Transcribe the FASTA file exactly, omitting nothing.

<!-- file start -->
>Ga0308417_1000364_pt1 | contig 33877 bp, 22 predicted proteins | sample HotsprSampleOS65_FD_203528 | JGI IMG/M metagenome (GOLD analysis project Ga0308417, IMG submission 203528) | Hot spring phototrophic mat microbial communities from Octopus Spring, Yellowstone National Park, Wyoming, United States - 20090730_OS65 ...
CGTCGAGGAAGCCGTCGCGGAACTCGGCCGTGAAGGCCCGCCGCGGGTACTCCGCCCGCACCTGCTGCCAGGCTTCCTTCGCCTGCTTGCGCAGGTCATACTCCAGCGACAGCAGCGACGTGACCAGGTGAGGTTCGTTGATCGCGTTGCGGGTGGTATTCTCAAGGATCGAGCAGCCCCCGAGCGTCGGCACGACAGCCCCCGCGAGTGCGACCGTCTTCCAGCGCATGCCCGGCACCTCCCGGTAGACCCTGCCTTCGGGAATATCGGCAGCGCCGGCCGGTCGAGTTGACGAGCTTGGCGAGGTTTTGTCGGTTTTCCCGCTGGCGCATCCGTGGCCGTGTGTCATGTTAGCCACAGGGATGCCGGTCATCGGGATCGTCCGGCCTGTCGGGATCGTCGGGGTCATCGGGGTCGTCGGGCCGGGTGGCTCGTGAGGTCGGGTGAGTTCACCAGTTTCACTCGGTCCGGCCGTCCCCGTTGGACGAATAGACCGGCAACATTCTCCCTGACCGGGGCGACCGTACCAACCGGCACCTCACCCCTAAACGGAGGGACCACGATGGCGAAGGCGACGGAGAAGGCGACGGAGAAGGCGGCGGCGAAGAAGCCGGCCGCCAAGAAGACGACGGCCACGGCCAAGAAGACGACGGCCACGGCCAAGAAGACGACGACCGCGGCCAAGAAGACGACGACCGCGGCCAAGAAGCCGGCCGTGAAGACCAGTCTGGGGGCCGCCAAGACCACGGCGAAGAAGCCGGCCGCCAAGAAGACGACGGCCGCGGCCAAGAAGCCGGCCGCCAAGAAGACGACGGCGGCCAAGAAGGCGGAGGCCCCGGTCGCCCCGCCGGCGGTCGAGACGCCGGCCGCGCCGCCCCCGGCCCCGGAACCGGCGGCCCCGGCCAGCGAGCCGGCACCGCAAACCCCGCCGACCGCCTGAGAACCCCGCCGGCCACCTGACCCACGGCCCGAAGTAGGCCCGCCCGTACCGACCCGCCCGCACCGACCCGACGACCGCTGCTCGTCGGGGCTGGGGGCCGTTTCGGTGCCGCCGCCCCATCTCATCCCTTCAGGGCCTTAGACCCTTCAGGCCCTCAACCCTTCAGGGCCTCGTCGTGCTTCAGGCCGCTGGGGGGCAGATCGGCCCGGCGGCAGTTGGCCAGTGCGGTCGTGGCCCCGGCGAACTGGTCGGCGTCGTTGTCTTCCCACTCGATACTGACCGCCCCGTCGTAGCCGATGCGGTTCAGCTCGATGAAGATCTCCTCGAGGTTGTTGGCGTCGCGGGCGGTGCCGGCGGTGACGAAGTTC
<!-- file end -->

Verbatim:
>Ga0308417_1000364_pt1 | contig 33877 bp, 22 predicted proteins | sample HotsprSampleOS65_FD_203528 | JGI IMG/M metagenome (GOLD analysis project Ga0308417, IMG submission 203528) | Hot spring phototrophic mat microbial communities from Octopus Spring, Yellowstone National Park, Wyoming, United States - 20090730_OS65 ...
CGTCGAGGAAGCCGTCGCGGAACTCGGCCGTGAAGGCCCGCCGCGGGTACTCCGCCCGCACCTGCTGCCAGGCTTCCTTCGCCTGCTTGCGCAGGTCATACTCCAGCGACAGCAGCGACGTGACCAGGTGAGGTTCGTTGATCGCGTTGCGGGTGGTATTCTCAAGGATCGAGCAGCCCCCGAGCGTCGGCACGACAGCCCCCGCGAGTGCGACCGTCTTCCAGCGCATGCCCGGCACCTCCCGGTAGACCCTGCCTTCGGGAATATCGGCAGCGCCGGCCGGTCGAGTTGACGAGCTTGGCGAGGTTTTGTCGGTTTTCCCGCTGGCGCATCCGTGGCCGTGTGTCATGTTAGCCACAGGGATGCCGGTCATCGGGATCGTCCGGCCTGTCGGGATCGTCGGGGTCATCGGGGTCGTCGGGCCGGGTGGCTCGTGAGGTCGGGTGAGTTCACCAGTTTCACTCGGTCCGGCCGTCCCCGTTGGACGAATAGACCGGCAACATTCTCCCTGACCGGGGCGACCGTACCAACCGGCACCTCACCCCTAAACGGAGGGACCACGATGGCGAAGGCGACGGAGAAGGCGACGGAGAAGGCGGCGGCGAAGAAGCCGGCCGCCAAGAAGACGACGGCCACGGCCAAGAAGACGACGGCCACGGCCAAGAAGACGACGACCGCGGCCAAGAAGACGACGACCGCGGCCAAGAAGCCGGCCGTGAAGACCAGTCTGGGGGCCGCCAAGACCACGGCGAAGAAGCCGGCCGCCAAGAAGACGACGGCCGCGGCCAAGAAGCCGGCCGCCAAGAAGACGACGGCGGCCAAGAAGGCGGAGGCCCCGGTCGCCCCGCCGGCGGTCGAGACGCCGGCCGCGCCGCCCCCGGCCCCGGAACCGGCGGCCCCGGCCAGCGAGCCGGCACCGCAAACCCCGCCGACCGCCTGAGAACCCCGCCGGCCACCTGACCCACGGCCCGAAGTAGGCCCGCCCGTACCGACCCGCCCGCACCGACCCGACGACCGCTGCTCGTCGGGGCTGGGGGCCGTTTCGGTGCCGCCGCCCCATCTCATCCCTTCAGGGCCTTAGACCCTTCAGGCCCTCAACCCTTCAGGGCCTCGTCGTGCTTCAGGCCGCTGGGGGGCAGATCGGCCCGGCGGCAGTTGGCCAGTGCGGTCGTGGCCCCGGCGAACTGGTCGGCGTCGTTGTCTTCCCACTCGATACTGACCGCCCCGTCGTAGCCGATGCGGTTCAGCTCGATGAAGATCTCCTCGAGGTTGTTGGCGTCGCGGGCGGTGCCGGCGGTGACGAAGTTC